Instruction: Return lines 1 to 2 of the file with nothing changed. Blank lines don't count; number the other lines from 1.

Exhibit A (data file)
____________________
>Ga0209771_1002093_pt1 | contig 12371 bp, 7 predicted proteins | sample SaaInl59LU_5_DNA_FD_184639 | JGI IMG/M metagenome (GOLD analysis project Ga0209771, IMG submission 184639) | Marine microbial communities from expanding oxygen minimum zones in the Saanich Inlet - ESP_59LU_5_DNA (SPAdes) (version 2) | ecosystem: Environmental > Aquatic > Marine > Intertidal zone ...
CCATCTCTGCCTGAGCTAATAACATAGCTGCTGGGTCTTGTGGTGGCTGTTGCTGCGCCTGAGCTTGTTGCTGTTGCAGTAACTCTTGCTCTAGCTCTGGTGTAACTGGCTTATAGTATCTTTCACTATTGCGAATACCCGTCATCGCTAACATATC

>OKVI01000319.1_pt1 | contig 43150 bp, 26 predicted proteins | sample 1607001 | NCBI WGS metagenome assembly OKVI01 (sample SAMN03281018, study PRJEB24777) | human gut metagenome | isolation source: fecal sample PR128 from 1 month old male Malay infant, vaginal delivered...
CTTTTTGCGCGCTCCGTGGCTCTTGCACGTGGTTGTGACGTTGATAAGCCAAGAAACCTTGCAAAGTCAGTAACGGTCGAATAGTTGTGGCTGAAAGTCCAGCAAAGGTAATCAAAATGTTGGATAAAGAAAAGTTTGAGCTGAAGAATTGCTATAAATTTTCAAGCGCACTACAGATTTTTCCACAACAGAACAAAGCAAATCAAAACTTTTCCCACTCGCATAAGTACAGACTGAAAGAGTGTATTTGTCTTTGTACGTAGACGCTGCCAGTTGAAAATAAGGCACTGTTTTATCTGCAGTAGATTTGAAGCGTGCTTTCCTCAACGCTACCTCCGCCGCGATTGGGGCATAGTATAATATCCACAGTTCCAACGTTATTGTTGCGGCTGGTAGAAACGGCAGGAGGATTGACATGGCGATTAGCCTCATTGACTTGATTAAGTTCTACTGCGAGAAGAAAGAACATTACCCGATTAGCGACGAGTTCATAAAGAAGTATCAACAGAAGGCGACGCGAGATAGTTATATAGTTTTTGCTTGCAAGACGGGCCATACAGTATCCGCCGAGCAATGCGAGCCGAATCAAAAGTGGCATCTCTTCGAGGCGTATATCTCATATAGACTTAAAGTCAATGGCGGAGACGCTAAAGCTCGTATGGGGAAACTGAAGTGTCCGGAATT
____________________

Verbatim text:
>Ga0209771_1002093_pt1 | contig 12371 bp, 7 predicted proteins | sample SaaInl59LU_5_DNA_FD_184639 | JGI IMG/M metagenome (GOLD analysis project Ga0209771, IMG submission 184639) | Marine microbial communities from expanding oxygen minimum zones in the Saanich Inlet - ESP_59LU_5_DNA (SPAdes) (version 2) | ecosystem: Environmental > Aquatic > Marine > Intertidal zone ...
CCATCTCTGCCTGAGCTAATAACATAGCTGCTGGGTCTTGTGGTGGCTGTTGCTGCGCCTGAGCTTGTTGCTGTTGCAGTAACTCTTGCTCTAGCTCTGGTGTAACTGGCTTATAGTATCTTTCACTATTGCGAATACCCGTCATCGCTAACATATC